Today, the Convento de San Antonio in Mondéjar is nothing but a ruin but looking at what remains of the building it’s easy to see it must have been an incredible construction in its day. However, it’s name is likely to be misleading to English speakers.
In English, the word “convent” is normally associated with nuns and a “monastery” is home to monks. Although convent is the English translation of the Spanish word convento, I was surprised to discover, in Spanish, a convento can also be home to monks. As can a monasterio.
The Convento de San Antonio was home to monks, not nuns. More specifically, the convento and its church were the domain of Franciscan friars.
A Short History Lesson
The Convento de San Antonio was founded in the latter part of the 15th Century by the first count of Tendilla, Don Iñigo López de Mendoza. He’s also allegedly the man behind the construction of the Ermita de San Sebastián, which is a short walk away. However, as I mention in my article about the ermita, Don Iñigo López de Mendoza was long dead by the time it was constructed. He does appear to be responsible for the construction of the Convento de San Antonio though. He gained the necessary permission from Pope Innocent VIII during a visit to Rome. Construction began shortly afterwards, in 1489, and work on the Convento de San Antonio and its church was completed around 1508-1509.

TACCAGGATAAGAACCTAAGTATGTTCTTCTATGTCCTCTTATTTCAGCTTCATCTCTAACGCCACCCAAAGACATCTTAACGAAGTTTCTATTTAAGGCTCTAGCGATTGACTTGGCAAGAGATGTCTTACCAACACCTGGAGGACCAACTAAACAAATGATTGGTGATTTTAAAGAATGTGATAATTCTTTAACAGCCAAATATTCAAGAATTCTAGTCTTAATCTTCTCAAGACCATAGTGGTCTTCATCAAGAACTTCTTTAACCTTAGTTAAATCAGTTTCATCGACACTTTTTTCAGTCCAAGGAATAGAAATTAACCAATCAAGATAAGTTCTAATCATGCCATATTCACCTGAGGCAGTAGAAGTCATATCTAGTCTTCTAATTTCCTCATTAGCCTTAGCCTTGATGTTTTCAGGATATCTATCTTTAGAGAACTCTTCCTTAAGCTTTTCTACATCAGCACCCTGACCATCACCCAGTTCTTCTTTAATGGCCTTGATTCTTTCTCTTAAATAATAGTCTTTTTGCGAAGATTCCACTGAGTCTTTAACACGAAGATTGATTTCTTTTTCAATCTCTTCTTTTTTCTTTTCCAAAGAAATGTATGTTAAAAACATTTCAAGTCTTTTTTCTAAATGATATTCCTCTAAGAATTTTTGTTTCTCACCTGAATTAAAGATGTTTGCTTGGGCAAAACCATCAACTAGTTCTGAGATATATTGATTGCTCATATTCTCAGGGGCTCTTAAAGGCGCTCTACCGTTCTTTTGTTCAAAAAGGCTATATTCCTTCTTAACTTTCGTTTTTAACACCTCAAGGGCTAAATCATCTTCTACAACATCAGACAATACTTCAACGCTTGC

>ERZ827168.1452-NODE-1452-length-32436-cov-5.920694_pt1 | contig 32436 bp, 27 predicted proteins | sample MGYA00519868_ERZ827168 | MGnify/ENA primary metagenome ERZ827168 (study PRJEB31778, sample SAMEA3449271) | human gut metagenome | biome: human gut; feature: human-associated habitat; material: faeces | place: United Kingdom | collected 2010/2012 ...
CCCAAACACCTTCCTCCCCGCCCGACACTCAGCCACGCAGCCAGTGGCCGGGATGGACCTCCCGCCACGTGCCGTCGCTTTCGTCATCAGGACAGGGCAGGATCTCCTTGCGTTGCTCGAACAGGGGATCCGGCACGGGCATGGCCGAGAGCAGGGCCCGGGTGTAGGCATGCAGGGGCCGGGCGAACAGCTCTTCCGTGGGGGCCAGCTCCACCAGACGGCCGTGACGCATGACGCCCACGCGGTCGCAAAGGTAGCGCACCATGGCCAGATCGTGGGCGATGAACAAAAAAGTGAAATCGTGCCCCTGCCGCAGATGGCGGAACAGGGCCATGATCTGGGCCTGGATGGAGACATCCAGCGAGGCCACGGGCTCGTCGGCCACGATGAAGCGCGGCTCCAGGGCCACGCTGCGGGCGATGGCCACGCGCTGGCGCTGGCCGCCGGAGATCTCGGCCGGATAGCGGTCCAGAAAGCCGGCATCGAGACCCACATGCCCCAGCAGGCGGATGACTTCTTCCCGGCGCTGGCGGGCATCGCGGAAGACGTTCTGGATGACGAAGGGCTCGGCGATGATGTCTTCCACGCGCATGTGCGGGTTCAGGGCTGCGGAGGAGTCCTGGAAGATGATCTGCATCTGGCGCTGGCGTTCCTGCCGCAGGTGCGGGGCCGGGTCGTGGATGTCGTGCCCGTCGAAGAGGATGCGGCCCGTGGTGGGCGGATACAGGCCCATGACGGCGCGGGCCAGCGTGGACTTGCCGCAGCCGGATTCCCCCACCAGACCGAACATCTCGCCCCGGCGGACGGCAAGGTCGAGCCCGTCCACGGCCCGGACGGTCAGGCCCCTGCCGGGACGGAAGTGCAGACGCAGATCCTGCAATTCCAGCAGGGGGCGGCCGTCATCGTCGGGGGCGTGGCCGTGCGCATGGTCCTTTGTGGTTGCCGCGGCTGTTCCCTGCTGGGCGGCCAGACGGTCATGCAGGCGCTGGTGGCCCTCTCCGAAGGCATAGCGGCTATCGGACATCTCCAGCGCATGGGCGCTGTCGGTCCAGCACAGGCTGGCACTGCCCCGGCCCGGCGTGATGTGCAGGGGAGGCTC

Centuries later, in 1835, the Convento de San Antonio was confiscated as part of the ecclesiastical confiscations of Mendizábal. By 1916, the building was a ruin and much of its stonework was taken away and used to construct the local bull ring (La Plaza de Toros). However, in 1921, the Spanish government declared the ruins a national monument. A restoration project was launched nearly a century later, in 2014. Work was completed in the September of the following year.
The Present-Day Ruins
When I visited the Convento de San Antonio one of the things that struck me most was how clean the stonework was and I was particularly impressed by the quality of the carving about the arch. As with many of the tourist attractions in Mondéjar, it was a case of look but don’t touch. There was no obvious way to enter the grounds of the former convent and wander around the ruins. The areas where the original walls are no longer standing have been bridged with iron bars.
The other interesting thing about the ruin is its proximity to modern-day dwellings. In an unusual case of old meets new, it appears to be just another part of the neighbourhood. I don’t think I’ve ever seen anything like this before. If you are planning on visiting Mondéjar, the Convento de San Antonio deserves a place on your list of places to go. [MAP]
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